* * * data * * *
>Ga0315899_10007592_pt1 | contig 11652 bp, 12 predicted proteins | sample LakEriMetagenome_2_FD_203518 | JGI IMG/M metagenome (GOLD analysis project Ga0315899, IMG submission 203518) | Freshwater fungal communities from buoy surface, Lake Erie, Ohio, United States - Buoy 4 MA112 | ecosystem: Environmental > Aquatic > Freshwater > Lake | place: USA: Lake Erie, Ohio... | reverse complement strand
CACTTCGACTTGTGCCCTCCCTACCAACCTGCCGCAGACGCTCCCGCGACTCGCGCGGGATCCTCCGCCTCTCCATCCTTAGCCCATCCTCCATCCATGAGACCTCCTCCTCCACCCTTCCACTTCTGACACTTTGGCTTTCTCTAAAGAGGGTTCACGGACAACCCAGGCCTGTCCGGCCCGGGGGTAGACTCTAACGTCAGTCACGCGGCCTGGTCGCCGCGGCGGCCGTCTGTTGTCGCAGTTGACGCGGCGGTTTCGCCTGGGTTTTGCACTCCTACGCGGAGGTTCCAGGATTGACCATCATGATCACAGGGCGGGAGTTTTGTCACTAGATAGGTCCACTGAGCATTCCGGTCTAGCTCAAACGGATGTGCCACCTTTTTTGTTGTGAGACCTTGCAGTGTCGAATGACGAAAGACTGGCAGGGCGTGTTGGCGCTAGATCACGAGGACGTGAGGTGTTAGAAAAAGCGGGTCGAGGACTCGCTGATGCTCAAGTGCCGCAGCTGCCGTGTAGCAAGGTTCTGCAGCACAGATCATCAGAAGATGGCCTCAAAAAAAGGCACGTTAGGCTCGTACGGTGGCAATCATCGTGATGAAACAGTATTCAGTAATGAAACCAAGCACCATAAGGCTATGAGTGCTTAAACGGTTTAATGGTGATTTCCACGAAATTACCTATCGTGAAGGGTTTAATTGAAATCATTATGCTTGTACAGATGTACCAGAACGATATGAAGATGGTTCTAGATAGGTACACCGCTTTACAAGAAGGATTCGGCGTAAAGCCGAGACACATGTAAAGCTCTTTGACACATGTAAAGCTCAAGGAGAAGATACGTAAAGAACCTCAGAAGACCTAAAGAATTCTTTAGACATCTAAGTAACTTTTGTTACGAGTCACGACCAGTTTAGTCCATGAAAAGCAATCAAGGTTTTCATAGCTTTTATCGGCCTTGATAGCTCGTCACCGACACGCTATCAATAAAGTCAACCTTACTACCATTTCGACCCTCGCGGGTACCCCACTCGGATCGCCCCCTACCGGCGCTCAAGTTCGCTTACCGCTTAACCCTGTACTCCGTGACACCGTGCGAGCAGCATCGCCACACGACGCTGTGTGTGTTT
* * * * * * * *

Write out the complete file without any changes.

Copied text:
>Ga0315899_10007592_pt1 | contig 11652 bp, 12 predicted proteins | sample LakEriMetagenome_2_FD_203518 | JGI IMG/M metagenome (GOLD analysis project Ga0315899, IMG submission 203518) | Freshwater fungal communities from buoy surface, Lake Erie, Ohio, United States - Buoy 4 MA112 | ecosystem: Environmental > Aquatic > Freshwater > Lake | place: USA: Lake Erie, Ohio... | reverse complement strand
CACTTCGACTTGTGCCCTCCCTACCAACCTGCCGCAGACGCTCCCGCGACTCGCGCGGGATCCTCCGCCTCTCCATCCTTAGCCCATCCTCCATCCATGAGACCTCCTCCTCCACCCTTCCACTTCTGACACTTTGGCTTTCTCTAAAGAGGGTTCACGGACAACCCAGGCCTGTCCGGCCCGGGGGTAGACTCTAACGTCAGTCACGCGGCCTGGTCGCCGCGGCGGCCGTCTGTTGTCGCAGTTGACGCGGCGGTTTCGCCTGGGTTTTGCACTCCTACGCGGAGGTTCCAGGATTGACCATCATGATCACAGGGCGGGAGTTTTGTCACTAGATAGGTCCACTGAGCATTCCGGTCTAGCTCAAACGGATGTGCCACCTTTTTTGTTGTGAGACCTTGCAGTGTCGAATGACGAAAGACTGGCAGGGCGTGTTGGCGCTAGATCACGAGGACGTGAGGTGTTAGAAAAAGCGGGTCGAGGACTCGCTGATGCTCAAGTGCCGCAGCTGCCGTGTAGCAAGGTTCTGCAGCACAGATCATCAGAAGATGGCCTCAAAAAAAGGCACGTTAGGCTCGTACGGTGGCAATCATCGTGATGAAACAGTATTCAGTAATGAAACCAAGCACCATAAGGCTATGAGTGCTTAAACGGTTTAATGGTGATTTCCACGAAATTACCTATCGTGAAGGGTTTAATTGAAATCATTATGCTTGTACAGATGTACCAGAACGATATGAAGATGGTTCTAGATAGGTACACCGCTTTACAAGAAGGATTCGGCGTAAAGCCGAGACACATGTAAAGCTCTTTGACACATGTAAAGCTCAAGGAGAAGATACGTAAAGAACCTCAGAAGACCTAAAGAATTCTTTAGACATCTAAGTAACTTTTGTTACGAGTCACGACCAGTTTAGTCCATGAAAAGCAATCAAGGTTTTCATAGCTTTTATCGGCCTTGATAGCTCGTCACCGACACGCTATCAATAAAGTCAACCTTACTACCATTTCGACCCTCGCGGGTACCCCACTCGGATCGCCCCCTACCGGCGCTCAAGTTCGCTTACCGCTTAACCCTGTACTCCGTGACACCGTGCGAGCAGCATCGCCACACGACGCTGTGTGTGTTT